Two summer salad recipes from the Mississippi delta | Cook residency
Deep South recipes: The wilderness is never far away in the Mississippi delta, a treasure trove of fresh create such as the three sisters: corn, beans and squash. Together they make for this duo of summertime salads …
My family always grew a few rows of vegetables behind our Mississippi home. Each springtime we would plant heirloom tomatoes, purple eggplant, butter beans, green okra, pole( runner) beans, sweet bicolour sweetcorn, crookneck squash and at least one row of watermelon. Now, we also have peach and plum trees, and blueberry shrubs. Wild blackberries can be found near the leading edge of the property along the creek. And the two acres of backyard are almost entirely dappled with shade from the pecan trees.
The Delta National Forest stretches out from our property line, where cotton rows turn into ancient oaks and cypress. Wild pigs roam freely, rooting up palmetto for daytime snacks and unleashing havoc on new harvests in the field under the cover-up of darkness. There are white-tailed deer, turkeys, the occasional squirrel, and the even more rare black bear( its illegal to hunt them now, but there was a period when Teddy Roosevelt did so in the area where Im from ).
Civilisation and wilderness live side-by-side in the Mississippi delta. In some styles they are inextricable. We take what we can from the wild in order to survive; and we took our cue from the people who lived there before us. The influence of the native American tribes of Mississippi cannot be overlooked. The mystique of a former culture persists throughout the state, from the Natchez Trace trail and the burial mounds to the occasional thrill of procuring an arrowhead in old fields. Theyve taught us how to live off the land, as foragers, hunters, and farmers.
The Choctaw, Yazoo, Biloxi, Houma and so many other tribes all farmed here. From an early age, southerners learn about their primary planting technique which blended corn, squash and beans known collectively as the three sisters. The Native American legend behind this association is that these three were inseparable siblings who can only grow and prosper together. The practical science behind it devotes credit to its practitioners: the corn provides support for the beans to grow upwards while the squash inhibits weed growth and helps to prevent evaporation from the soil. The beans fix nitrogen into the soil through their roots, boosting its fertility for future years seeds.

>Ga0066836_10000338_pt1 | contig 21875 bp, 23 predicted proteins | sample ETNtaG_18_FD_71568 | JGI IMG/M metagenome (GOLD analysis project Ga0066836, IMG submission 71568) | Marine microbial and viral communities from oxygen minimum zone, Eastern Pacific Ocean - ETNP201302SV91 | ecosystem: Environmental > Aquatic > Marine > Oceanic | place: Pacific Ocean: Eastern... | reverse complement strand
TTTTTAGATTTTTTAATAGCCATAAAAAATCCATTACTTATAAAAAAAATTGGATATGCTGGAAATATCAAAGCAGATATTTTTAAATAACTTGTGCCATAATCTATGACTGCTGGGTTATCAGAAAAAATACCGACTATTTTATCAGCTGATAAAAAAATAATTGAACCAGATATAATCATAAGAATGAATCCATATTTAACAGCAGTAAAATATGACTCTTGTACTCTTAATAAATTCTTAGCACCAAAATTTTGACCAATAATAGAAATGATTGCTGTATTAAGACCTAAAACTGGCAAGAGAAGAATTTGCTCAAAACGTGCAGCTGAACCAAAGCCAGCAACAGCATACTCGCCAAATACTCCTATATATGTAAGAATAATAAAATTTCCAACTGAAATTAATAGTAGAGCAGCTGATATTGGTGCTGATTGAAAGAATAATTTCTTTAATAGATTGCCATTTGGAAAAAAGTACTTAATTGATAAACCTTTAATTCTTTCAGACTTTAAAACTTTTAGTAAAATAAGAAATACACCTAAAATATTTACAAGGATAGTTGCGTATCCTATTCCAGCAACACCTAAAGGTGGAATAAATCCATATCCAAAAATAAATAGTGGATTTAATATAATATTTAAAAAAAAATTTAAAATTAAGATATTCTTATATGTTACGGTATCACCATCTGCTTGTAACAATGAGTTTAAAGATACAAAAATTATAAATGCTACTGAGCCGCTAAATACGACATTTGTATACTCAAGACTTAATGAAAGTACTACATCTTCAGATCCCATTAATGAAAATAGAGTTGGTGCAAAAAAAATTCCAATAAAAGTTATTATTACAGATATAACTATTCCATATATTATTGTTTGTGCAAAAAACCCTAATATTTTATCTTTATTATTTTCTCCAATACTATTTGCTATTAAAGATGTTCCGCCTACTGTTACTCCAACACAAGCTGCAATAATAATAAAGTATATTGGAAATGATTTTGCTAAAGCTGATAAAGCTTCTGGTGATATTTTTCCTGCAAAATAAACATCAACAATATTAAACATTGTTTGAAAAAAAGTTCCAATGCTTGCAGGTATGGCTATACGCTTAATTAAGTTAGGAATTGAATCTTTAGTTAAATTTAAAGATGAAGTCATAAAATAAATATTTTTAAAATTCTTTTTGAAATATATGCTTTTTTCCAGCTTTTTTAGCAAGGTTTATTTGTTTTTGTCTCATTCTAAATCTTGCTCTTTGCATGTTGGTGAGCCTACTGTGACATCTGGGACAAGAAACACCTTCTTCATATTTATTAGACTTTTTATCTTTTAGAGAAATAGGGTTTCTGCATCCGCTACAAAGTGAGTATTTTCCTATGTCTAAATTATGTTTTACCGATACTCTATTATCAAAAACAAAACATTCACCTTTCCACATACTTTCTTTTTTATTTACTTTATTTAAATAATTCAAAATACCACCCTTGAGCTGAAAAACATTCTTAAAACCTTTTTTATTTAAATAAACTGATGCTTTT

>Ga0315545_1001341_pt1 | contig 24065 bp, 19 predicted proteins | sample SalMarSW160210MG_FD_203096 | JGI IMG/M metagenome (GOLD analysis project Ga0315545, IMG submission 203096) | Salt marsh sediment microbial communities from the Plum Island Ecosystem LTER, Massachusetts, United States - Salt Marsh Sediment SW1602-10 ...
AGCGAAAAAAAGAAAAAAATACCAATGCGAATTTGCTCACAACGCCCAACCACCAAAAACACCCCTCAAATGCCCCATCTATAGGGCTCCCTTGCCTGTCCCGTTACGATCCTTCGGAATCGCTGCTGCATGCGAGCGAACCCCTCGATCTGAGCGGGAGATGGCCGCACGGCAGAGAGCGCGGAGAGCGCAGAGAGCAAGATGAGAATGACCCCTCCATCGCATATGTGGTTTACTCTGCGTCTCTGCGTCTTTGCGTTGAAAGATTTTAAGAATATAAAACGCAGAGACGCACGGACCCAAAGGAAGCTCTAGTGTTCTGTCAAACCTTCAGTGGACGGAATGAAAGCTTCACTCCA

Summer squash, or yellow courgette as its known in the UK, is a staple in the southern kitchen. Simply treated to bring out the flavor of the squash, we stew it with thinly sliced onions and thyme in a light pork stock, or blitz it with thick buttermilk and cayenne pepper for a silky, chilled soup. Any southern harvest festival should include succotash, a dish that is the perfect festivity of the three sisters on one plate. We pay tribute to these native cultures each year by eating this dish during the annual corn harvest.
The type of beans you choose to use in your succotash is not important. Choose beans that are readily available and to your savors. Feel free to mix and match. The recipe below is vegetarian, but you can stimulate your succotash more substantial by adding rendered smoked bacon, poached lobster, crab or scallop meat. Generally, in the US, the more yellow the corn the starchier it will be. For best outcomes, always select the sweetest assortments of corn.
Squash is fantastic raw. Here, the second recipe employs a technique of brining thin strips of it as a preseasoning. I usually make a doubled batch of the pumpkin seed pesto to keep as a snack in the refrigerator. Youll find yourself spreading it on everything.